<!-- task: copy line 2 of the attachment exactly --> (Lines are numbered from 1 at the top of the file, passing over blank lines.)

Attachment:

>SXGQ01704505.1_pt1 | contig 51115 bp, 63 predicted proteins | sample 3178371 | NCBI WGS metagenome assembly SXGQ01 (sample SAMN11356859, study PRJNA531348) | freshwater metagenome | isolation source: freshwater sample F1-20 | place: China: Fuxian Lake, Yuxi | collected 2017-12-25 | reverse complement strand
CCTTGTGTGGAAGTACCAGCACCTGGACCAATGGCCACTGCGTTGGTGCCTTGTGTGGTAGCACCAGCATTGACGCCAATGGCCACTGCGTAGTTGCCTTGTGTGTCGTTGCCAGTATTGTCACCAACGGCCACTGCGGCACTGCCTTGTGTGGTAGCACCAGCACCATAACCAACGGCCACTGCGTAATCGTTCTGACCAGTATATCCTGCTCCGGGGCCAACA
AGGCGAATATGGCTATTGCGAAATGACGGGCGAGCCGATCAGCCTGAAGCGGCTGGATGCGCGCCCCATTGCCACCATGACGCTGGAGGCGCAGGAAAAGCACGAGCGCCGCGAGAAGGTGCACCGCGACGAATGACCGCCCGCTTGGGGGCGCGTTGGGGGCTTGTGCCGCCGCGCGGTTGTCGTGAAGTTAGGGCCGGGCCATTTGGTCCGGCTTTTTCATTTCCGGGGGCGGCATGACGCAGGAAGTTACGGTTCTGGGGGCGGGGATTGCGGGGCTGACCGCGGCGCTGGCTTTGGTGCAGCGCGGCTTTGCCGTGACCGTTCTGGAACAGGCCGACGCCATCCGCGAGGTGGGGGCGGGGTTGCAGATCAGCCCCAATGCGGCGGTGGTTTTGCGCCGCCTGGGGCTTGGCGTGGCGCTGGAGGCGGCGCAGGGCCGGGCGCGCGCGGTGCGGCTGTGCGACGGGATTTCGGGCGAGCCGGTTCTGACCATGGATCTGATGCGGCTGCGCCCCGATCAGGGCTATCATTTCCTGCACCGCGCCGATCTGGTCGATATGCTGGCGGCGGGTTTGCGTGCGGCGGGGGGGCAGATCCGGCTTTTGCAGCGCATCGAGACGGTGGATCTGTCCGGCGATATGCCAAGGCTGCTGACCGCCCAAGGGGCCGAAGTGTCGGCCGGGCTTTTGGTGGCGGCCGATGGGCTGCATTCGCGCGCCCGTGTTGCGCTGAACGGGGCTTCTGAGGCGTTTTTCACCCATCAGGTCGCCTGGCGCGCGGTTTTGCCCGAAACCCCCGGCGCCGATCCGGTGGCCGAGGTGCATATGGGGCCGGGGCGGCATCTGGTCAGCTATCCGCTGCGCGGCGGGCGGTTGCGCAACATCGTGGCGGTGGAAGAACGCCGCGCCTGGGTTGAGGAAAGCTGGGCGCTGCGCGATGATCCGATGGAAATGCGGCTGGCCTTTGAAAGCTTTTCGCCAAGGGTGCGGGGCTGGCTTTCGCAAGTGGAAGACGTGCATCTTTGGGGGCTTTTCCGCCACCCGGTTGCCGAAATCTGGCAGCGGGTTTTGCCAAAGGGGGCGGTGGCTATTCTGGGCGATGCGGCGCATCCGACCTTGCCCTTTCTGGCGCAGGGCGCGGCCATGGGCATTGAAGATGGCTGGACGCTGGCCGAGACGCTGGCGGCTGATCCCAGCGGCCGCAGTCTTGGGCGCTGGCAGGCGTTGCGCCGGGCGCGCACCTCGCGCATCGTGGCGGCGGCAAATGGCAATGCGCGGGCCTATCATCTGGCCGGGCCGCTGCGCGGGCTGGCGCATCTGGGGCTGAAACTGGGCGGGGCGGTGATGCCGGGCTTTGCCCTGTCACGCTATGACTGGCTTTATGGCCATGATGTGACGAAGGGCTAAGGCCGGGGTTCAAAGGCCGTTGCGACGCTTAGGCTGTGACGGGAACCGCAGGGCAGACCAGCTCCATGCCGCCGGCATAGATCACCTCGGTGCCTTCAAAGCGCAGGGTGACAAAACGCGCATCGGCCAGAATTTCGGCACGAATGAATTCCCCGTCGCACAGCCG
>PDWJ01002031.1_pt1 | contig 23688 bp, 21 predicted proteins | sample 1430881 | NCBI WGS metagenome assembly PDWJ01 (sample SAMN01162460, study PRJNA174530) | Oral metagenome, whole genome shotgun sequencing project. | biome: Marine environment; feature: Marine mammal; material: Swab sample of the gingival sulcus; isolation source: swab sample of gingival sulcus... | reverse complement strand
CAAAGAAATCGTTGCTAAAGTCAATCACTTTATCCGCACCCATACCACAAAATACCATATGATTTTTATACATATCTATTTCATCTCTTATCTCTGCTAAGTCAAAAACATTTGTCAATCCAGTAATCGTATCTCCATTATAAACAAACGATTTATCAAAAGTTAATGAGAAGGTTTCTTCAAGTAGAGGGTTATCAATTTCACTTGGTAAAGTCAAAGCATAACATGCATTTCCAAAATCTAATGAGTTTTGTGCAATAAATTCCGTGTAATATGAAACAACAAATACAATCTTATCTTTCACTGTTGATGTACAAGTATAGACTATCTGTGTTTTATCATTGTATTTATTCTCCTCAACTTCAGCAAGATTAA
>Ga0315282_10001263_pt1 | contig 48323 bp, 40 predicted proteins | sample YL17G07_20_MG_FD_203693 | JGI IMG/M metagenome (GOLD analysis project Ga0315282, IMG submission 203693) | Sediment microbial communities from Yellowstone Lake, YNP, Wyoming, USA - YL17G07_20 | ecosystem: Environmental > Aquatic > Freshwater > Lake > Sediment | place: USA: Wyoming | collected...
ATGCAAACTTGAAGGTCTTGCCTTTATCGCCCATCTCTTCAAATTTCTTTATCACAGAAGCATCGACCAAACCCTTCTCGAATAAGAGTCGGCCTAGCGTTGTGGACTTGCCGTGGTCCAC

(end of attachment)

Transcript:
CCTTGTGTGGAAGTACCAGCACCTGGACCAATGGCCACTGCGTTGGTGCCTTGTGTGGTAGCACCAGCATTGACGCCAATGGCCACTGCGTAGTTGCCTTGTGTGTCGTTGCCAGTATTGTCACCAACGGCCACTGCGGCACTGCCTTGTGTGGTAGCACCAGCACCATAACCAACGGCCACTGCGTAATCGTTCTGACCAGTATATCCTGCTCCGGGGCCAACA